They certainly do! Help your son set small, well defined and reachable goals when approaching setting out homework, study planners and study. Help him identify a clear, realistic statement to follow, nothing ‘wishy-washy’. Perhaps, I want to lift my mark in Mathematics by 5% is far more tangible than I want to improve my grade in Mathematics. A goal alone is pretty fragile without a few strategies and some talk about what might happen if he actually takes some time to reach that 5% growth. What might be some indicators along the way that show he is on the right track?
3. A Life Timetable rather than a Homework/Study Timetable.
As our Elevate Education partners say in their workshops to our students and parents- develop a Life Timetable rather than a Study Timetable. Over ambitious planning can last as long as a New Year’s resolution and leave your son feeling pretty hollow when it does not come off. Work with your boy to make a weekly plan that maps out all the good things and then look for the natural gaps to plug-in the homework and study. The gaps will be there and require some negotiation. Throwing together a weekly planner by starting with homework/study will most probably spark the response, or definitely the mindset, there is no time left for the things I like and want to do. That is a fairly disempowering place from which to build conversation, a commitment to study.
These steps do help but they do take time. Our key to helping foster personal success in our boys is persistence.
On Tuesday evening the Arts Department held the annual Eisteddfod, showcasing the work of students in visual arts, performing arts and media. I greatly admire the talent, determination, courage and commitment our arts students demonstrate through nights like the Eisteddfod. Congratulations to the students and staff on a fine evening’s performance.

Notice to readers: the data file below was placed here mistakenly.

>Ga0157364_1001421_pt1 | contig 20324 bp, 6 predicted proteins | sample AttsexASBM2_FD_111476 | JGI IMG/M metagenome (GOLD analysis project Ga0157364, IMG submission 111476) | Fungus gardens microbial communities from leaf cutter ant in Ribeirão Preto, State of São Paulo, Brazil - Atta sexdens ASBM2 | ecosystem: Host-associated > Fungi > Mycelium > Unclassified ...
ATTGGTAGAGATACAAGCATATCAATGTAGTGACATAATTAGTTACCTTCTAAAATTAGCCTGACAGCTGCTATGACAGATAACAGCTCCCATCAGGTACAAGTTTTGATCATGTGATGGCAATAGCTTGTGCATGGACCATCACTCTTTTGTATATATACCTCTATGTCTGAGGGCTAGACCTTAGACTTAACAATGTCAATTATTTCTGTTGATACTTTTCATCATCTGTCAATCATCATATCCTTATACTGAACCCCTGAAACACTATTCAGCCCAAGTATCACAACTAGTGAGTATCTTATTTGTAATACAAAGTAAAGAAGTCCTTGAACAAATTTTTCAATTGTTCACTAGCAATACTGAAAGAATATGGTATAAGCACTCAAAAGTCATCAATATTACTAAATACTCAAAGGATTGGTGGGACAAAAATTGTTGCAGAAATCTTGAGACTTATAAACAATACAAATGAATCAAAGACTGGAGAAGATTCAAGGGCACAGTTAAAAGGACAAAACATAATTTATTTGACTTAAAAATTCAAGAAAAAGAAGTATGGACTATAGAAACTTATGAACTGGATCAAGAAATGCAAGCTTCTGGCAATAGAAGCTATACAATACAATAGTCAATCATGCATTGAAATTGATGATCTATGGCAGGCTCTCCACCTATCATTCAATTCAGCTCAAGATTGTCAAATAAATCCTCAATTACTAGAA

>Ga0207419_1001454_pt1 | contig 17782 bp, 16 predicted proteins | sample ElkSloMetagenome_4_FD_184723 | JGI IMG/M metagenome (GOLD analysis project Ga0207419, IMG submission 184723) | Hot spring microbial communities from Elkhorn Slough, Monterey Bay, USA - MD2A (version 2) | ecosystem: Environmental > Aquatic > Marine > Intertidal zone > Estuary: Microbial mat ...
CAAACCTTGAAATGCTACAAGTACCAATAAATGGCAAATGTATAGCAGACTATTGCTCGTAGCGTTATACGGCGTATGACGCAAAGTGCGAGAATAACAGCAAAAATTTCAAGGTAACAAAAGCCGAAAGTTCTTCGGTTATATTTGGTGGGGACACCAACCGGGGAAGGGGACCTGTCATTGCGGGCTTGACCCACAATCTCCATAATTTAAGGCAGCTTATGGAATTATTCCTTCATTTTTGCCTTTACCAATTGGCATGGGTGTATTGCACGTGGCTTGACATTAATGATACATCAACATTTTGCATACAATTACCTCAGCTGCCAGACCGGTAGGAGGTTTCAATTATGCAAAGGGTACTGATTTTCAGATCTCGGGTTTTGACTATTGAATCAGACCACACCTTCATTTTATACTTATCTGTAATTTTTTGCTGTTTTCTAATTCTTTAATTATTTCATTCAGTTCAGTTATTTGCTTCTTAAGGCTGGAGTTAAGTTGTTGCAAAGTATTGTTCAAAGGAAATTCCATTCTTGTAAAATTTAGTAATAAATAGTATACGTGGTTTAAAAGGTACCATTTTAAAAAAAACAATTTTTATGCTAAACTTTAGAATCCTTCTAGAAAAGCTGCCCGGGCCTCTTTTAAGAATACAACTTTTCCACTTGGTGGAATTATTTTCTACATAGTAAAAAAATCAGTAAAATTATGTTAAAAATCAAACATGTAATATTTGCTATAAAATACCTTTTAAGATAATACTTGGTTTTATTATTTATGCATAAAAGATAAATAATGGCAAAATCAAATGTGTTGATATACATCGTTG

National Reconciliation Week
We have celebrated NRW along with the nation this week. It is a time for all Australians to learn about our shared histories, cultures, and achievements, and to explore how each of us can contribute to achieving reconciliation in Australia. The week is held annually from 27 May to 3 June and is preceded by National Sorry Day on 26 May.
Small Cell Information
In consultation and partnership with Telstra, Mazenod College would like to inform parents of a proposed important improvement to the mobile service coverage at the College. The proposed addition will include two small panel antennae, mounted on top of the Junior Block. The new Small Cell facilities will be designed to provide improved mobile phone coverage in the areas of the Boarding House, Priest Residence, Administration and Design and Technology buildings. Quality coverage across the campus has been an issue for many years, as the local terrain of the area is a limiting factor to sustained and beneficial coverage. We understand that some members of our community might have genuine concerns about the levels of Electromagnetic Fields (EMF) that the new facility will emit and we are committed to addressing those concerns responsibly.
Small Cells points emit very low levels of radio waves [also known as radiofrequency (RF) electromagnetic fields] when being used. The safety of radio waves has been extensively studied for more than 50 years. The Small Cell facility must comply with the same safety limits that are applied to other wireless devices. These safety limits have been established by the International Commission on NonIonizing Radiation Protection (ICNIRP). They have been endorsed by the World Health Organization (WHO) and widely adopted by the EU and governments around the world. The safety limits have a large safety margin built into them making the implementation safe for everyone, staff and students.
You are welcome to make further queries through Mr Hugo van Niekerk (ICT Director) email@example.com as we work through this period of information and consultation.
Enjoy the week ahead.
“Let us rejoice together at the good wh